The Elms mission station

The Elms mission station

The Elms mission house at Tauranga. The building was completed in 1847 on land bought for the Church Missionary Society by missionary Alfred Brown in 1839.

On the evening of 28 April 1864, the night before the assault on Gate Pā, nine officers whose units were to lead the attack gathered for dinner at The Elms. Only one of these men, Assistant Surgeon William Manley of the Royal Artillery, was to survive the chaotic events of the following day. Manley was awarded a Victoria Cross for tending to the wounded with little regard to his own well-being.

Community contributions

1 comment has been posted about The Elms mission station

What do you know?

Catherine Mitchell

Posted: 23 Jan 2014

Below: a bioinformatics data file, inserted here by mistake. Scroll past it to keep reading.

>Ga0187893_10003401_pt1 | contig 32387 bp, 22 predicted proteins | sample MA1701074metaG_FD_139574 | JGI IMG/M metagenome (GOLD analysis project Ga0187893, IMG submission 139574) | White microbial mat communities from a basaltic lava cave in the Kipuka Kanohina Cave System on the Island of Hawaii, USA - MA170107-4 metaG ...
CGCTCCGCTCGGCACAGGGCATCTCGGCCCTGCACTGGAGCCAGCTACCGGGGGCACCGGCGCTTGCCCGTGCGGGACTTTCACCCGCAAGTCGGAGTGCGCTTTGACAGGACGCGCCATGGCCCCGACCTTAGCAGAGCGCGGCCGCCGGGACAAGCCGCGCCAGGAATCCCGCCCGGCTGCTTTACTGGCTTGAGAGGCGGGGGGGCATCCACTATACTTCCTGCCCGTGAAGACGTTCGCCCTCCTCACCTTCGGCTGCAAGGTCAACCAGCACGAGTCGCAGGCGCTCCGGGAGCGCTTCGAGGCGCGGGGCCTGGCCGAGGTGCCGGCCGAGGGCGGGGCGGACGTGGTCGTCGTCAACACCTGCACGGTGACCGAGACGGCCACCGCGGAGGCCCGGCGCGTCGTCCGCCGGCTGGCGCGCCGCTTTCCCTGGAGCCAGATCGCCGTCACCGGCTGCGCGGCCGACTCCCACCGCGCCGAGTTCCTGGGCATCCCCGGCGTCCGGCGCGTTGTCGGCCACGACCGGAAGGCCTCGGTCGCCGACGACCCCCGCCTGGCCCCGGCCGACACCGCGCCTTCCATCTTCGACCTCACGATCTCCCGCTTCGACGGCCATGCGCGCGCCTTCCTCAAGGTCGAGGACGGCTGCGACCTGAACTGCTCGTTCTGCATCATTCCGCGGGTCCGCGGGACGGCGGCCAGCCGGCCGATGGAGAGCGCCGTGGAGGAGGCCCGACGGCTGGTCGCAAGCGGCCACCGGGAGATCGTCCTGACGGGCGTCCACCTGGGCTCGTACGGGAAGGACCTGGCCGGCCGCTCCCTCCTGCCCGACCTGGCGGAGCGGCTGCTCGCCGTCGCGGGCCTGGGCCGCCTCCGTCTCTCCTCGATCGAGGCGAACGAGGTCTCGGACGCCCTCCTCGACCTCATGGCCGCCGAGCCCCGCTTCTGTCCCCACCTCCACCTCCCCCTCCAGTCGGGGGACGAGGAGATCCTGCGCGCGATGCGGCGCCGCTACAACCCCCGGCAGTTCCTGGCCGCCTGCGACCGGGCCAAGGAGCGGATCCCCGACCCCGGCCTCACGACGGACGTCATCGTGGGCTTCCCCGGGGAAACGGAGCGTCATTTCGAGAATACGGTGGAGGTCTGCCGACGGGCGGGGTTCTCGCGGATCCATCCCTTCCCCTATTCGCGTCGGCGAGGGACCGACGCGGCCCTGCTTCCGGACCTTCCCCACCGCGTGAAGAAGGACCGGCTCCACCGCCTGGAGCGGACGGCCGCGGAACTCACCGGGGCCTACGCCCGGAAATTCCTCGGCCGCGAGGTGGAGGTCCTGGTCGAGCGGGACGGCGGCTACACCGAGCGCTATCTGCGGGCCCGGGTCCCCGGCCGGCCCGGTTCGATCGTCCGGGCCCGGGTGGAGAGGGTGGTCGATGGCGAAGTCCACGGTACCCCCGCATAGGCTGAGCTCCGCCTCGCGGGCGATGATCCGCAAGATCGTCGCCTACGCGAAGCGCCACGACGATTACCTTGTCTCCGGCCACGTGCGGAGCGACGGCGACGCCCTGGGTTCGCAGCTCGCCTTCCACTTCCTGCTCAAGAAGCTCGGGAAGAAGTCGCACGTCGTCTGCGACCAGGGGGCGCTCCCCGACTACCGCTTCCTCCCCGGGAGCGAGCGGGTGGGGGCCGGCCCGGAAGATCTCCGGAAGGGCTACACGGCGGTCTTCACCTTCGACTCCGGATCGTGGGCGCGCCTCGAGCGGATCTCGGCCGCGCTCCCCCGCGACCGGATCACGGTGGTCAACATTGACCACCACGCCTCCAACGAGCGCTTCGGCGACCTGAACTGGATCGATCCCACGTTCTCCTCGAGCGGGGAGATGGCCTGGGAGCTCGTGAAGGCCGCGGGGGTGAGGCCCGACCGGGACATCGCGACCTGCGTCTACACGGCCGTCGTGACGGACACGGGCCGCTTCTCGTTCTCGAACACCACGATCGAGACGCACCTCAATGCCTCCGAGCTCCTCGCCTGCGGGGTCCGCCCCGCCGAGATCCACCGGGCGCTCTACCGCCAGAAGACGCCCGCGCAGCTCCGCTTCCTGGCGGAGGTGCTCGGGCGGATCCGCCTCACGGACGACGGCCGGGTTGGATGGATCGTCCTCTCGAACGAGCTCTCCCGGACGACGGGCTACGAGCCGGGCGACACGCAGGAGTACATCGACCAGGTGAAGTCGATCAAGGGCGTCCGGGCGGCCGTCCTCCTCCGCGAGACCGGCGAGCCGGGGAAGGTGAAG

Certainly Manley was the only officer at that dinner to survive and as noted was to be awarded the Victoria Cross for tending to the wounded. I am unable to see in any other text associated with this entry that one Samuel Mitchell was also awarded a Victoria Cross - namely for saving his Commanding Officer Hay under enemy fire...For his gallant conduct at the attack at Te Papa, Tauranga, on the 29th of April last, in entering the Pah with Commander Hay, and when that Officer was mortally wounded, bringing him out, although ordered by Commander Hay to leave him, and seek his own safety. This man was at the time 'Captain of the Fore-top' of the "Harrier," doing duty as Captain's Coxswain; and Commodore Sir William Wiseman brings his name to special notice for this act of gallantry." Samule Mitchell was British however his descendants live on here in NZ - my father-in-law is his grandson and my husband his great-grandson.